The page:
Kristen Soltis Anderson II Transcript

Taped January 23, 2018

Table of Contents

I: Millennials and Generation Z (0:15 – 39:23)
II: Young Voters and the Left (39:23– 1:09:45)

I: Millennials and Generation Z (0:15 – 39:23)

KRISTOL: Hi, I’m Bill Kristol, welcome to CONVERSATIONS. And I’m pleased to be joined again by Kristen Soltis Anderson, a leading Republican pollster, a co-founder of Echelon Strategies? Insights?

ANDERSON: Insights.

KRISTOL: Insights. I can never keep those polling and consulting firms names – Why Echelon?

ANDERSON: So Echelon because after sitting in a coffee shop for three hours trying to figure out what we wanted to name our company, my co-founder and I realized that there was a spy program from the 1980s. I was Googling combinations of things I liked, Margaret Thatcher, you know and what have you, and came up with Echelon was the name of a spy program or a rumored spy program from the 1980s Cold War era. We just thought it was fun. And we have Margaret Thatcher throw pillows on the coach at our office. So there you go.

KRISTOL: Excellent. So despite being focused on millennials you’re also looking back. That’s very nice, reassuring to people like me.

You’re a leading student of younger voters and the issue of how Republicans are doing and can do with younger voters. You wrote that book, very good book in 2015 on the Selfie Vote, and happy to have you again today to talk about millennials and even about younger voters I guess, right?

ANDERSON: That’s right. So the millennials, we’re old now. Gen Z, that’s the new generation.

KRISTOL: So there was just a poll out. So we’re talking what, January 23rd, just to locate people, and a poll came out last week, which you wrote about.  Let’s begin with that. A Pew Poll I think on –

ANDERSON: That’s right.

KRISTOL: What is Gen Z anyway?

ANDERSON: So the millennial generation is 1981 to 1996, which means that your 18 to 22-year-olds on college campuses today are not actually millennials. They are part of Generation Z. There are some other names that have been thrown around for it. IGen, MTV briefly tried to call them The Founders, but that name didn’t stick. Gen Z is what Pew has called them, that’s what I’ll be calling them. And it’s kind of the first big landmark study of what does this generation think?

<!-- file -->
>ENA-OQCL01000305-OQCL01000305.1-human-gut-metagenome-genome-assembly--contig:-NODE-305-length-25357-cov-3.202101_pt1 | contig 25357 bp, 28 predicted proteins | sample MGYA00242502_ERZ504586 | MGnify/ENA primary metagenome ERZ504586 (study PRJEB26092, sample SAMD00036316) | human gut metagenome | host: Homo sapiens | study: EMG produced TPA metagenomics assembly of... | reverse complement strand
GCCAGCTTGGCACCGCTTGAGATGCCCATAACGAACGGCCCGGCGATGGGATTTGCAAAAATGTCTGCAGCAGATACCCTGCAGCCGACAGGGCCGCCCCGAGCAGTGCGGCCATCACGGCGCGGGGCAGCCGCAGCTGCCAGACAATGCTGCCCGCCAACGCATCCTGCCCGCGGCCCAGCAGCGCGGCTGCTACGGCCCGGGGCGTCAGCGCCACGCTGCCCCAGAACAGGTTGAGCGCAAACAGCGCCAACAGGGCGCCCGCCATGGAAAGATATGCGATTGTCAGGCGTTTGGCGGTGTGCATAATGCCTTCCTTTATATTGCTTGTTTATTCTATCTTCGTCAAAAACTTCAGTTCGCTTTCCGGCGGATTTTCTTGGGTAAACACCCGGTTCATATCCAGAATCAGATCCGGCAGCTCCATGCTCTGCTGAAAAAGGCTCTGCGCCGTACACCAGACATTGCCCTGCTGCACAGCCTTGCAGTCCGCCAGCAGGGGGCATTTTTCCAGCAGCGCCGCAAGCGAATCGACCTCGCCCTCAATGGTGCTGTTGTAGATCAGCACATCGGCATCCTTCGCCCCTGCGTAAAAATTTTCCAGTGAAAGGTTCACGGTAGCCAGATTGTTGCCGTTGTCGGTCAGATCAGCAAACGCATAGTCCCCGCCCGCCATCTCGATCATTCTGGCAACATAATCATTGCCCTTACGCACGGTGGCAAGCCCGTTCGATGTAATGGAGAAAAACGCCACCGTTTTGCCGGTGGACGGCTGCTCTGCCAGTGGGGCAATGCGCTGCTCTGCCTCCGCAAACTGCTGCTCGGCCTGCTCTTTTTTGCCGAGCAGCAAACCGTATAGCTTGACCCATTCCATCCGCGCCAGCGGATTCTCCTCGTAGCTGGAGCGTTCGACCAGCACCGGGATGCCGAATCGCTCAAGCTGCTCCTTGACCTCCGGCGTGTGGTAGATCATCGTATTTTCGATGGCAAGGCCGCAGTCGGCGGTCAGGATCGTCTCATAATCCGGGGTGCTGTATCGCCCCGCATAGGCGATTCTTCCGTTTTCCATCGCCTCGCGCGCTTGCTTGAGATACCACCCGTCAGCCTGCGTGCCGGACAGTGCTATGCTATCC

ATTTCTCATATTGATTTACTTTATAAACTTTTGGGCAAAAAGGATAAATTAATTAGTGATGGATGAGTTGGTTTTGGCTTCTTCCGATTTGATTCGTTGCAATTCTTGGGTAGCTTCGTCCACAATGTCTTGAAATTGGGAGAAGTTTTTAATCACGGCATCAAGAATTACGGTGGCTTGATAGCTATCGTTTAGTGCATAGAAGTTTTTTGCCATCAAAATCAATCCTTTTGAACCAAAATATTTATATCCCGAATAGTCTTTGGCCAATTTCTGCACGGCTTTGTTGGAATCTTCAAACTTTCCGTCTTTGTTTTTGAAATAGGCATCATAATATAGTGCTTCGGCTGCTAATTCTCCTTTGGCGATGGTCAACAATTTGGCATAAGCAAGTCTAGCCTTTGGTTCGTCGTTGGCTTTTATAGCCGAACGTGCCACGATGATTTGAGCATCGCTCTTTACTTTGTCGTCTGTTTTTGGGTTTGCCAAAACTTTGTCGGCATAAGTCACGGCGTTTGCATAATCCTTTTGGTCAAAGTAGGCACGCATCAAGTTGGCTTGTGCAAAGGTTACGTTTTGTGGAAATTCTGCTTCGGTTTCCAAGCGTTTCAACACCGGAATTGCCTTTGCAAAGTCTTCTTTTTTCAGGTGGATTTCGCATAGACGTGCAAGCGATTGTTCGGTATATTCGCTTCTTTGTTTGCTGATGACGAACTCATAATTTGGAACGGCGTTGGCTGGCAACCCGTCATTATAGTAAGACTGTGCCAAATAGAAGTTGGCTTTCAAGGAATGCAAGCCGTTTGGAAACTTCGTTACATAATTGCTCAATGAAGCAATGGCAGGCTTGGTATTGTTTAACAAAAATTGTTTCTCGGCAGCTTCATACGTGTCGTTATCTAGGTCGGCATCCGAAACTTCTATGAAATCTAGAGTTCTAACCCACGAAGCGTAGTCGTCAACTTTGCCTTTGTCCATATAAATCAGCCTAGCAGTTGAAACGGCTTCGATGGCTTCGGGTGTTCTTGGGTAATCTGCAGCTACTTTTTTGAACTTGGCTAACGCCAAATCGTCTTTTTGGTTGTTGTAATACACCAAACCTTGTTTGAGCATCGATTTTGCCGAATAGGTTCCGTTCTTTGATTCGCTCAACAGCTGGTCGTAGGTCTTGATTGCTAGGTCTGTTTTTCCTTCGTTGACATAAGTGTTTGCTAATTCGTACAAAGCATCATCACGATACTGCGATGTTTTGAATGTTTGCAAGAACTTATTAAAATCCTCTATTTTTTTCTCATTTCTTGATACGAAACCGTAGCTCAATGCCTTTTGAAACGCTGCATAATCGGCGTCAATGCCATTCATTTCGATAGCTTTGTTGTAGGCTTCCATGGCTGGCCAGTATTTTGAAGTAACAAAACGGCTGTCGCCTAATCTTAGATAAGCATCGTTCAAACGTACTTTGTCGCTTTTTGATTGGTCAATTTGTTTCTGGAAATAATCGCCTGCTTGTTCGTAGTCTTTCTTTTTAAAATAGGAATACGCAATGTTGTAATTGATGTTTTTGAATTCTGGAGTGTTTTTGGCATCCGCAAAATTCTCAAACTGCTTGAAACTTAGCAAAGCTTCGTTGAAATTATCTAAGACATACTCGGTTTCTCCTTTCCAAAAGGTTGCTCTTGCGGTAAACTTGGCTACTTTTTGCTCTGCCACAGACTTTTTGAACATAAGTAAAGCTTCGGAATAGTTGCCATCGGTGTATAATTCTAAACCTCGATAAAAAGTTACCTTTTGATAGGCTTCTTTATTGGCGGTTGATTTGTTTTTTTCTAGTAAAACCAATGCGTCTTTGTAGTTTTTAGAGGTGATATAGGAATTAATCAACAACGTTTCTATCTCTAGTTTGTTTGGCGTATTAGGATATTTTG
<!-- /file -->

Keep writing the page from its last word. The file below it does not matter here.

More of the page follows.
A lot of them aren’t 18 yet, so you’ve got to figure out how do you survey teenagers effectively and how do you really wrap your mind around what do these people think?

KRISTOL: Some of them are voters.

ANDERSON: Some of them are.

KRISTOL: The older ones are 23, right, if I’ve done the math.

ANDERSON: That’s right. So you walk onto a college campus nowadays.

KRISTOL: That’s Gen Z.

ANDERSON: The students there, they’re mostly Gen Z. So for this generation, I’ve heard a lot of speculation, “Well, the millennials,” you know, Kristen, “you’ve been saying for a long time, they’re trending leftward, they like Democrats, but they’ll get older and they’ll become Republicans.”

And the second thing I hear is, “Well, maybe we’ve lost the millennials, but I hear those Gen Z kids are conservative. They’re coming of age in the Trump era, they’re coming of age in a time that’s a little bit different. I’ve been hearing that they’re more conservative.”

And the Pew study sort of puts to rest both of those theories. Both of them are false. The millennials have not gotten more conservative and Gen Z is even more progressive than the millennials.

KRISTOL: Great news. [Laughter]. So which should we begin with, the millennials or Gen Z?

ANDERSON: Let’s start with millennials first, because that sort of from when we last spoke and I gave you all of that news about where millennials stood on issues like climate, etc. They have not moved further to the right, and, in fact, on some issues have moved further to the left. If you took a look at the –

KRISTOL: So millennials now are age – so they’re like 38?

ANDERSON: That’s right.

KRISTOL: Down to –

ANDERSON: 24-ish. 23, 24.

KRISTOL: So a lot of them are actually adults and [have] families, kids.

ANDERSON: Right. An awful lot of them are in their 30s. They pay taxes, have jobs, buying homes, having kids. Not becoming Republicans in the process.